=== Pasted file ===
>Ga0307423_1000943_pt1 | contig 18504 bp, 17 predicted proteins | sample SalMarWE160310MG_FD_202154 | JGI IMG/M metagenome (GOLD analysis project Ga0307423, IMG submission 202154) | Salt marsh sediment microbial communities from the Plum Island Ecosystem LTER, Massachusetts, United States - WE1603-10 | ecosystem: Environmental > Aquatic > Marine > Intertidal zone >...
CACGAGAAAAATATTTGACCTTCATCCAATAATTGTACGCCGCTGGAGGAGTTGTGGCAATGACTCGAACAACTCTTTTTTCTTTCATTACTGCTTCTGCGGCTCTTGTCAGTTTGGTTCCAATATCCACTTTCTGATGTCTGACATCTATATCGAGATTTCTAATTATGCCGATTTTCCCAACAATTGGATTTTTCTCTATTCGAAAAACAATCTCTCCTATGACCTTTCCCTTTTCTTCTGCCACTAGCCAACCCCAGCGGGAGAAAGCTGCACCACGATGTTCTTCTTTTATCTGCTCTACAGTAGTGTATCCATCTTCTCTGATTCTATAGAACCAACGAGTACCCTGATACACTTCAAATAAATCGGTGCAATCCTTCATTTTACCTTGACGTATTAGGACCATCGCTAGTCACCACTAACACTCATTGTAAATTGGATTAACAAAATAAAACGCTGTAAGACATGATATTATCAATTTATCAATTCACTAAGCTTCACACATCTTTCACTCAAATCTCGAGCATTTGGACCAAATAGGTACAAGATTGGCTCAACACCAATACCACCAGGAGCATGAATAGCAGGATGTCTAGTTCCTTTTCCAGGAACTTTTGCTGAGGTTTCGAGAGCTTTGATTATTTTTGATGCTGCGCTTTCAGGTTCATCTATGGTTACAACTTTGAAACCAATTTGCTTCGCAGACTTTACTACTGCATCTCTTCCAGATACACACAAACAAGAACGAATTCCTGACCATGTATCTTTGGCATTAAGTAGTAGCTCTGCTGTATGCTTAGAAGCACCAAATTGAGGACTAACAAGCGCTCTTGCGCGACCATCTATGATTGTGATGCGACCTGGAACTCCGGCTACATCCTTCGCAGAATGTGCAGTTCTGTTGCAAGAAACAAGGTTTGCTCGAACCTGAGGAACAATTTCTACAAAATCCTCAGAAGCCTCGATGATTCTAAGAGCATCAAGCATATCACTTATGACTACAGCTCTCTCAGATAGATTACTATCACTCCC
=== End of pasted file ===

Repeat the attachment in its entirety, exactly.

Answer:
>Ga0307423_1000943_pt1 | contig 18504 bp, 17 predicted proteins | sample SalMarWE160310MG_FD_202154 | JGI IMG/M metagenome (GOLD analysis project Ga0307423, IMG submission 202154) | Salt marsh sediment microbial communities from the Plum Island Ecosystem LTER, Massachusetts, United States - WE1603-10 | ecosystem: Environmental > Aquatic > Marine > Intertidal zone >...
CACGAGAAAAATATTTGACCTTCATCCAATAATTGTACGCCGCTGGAGGAGTTGTGGCAATGACTCGAACAACTCTTTTTTCTTTCATTACTGCTTCTGCGGCTCTTGTCAGTTTGGTTCCAATATCCACTTTCTGATGTCTGACATCTATATCGAGATTTCTAATTATGCCGATTTTCCCAACAATTGGATTTTTCTCTATTCGAAAAACAATCTCTCCTATGACCTTTCCCTTTTCTTCTGCCACTAGCCAACCCCAGCGGGAGAAAGCTGCACCACGATGTTCTTCTTTTATCTGCTCTACAGTAGTGTATCCATCTTCTCTGATTCTATAGAACCAACGAGTACCCTGATACACTTCAAATAAATCGGTGCAATCCTTCATTTTACCTTGACGTATTAGGACCATCGCTAGTCACCACTAACACTCATTGTAAATTGGATTAACAAAATAAAACGCTGTAAGACATGATATTATCAATTTATCAATTCACTAAGCTTCACACATCTTTCACTCAAATCTCGAGCATTTGGACCAAATAGGTACAAGATTGGCTCAACACCAATACCACCAGGAGCATGAATAGCAGGATGTCTAGTTCCTTTTCCAGGAACTTTTGCTGAGGTTTCGAGAGCTTTGATTATTTTTGATGCTGCGCTTTCAGGTTCATCTATGGTTACAACTTTGAAACCAATTTGCTTCGCAGACTTTACTACTGCATCTCTTCCAGATACACACAAACAAGAACGAATTCCTGACCATGTATCTTTGGCATTAAGTAGTAGCTCTGCTGTATGCTTAGAAGCACCAAATTGAGGACTAACAAGCGCTCTTGCGCGACCATCTATGATTGTGATGCGACCTGGAACTCCGGCTACATCCTTCGCAGAATGTGCAGTTCTGTTGCAAGAAACAAGGTTTGCTCGAACCTGAGGAACAATTTCTACAAAATCCTCAGAAGCCTCGATGATTCTAAGAGCATCAAGCATATCACTTATGACTACAGCTCTCTCAGATAGATTACTATCACTCCC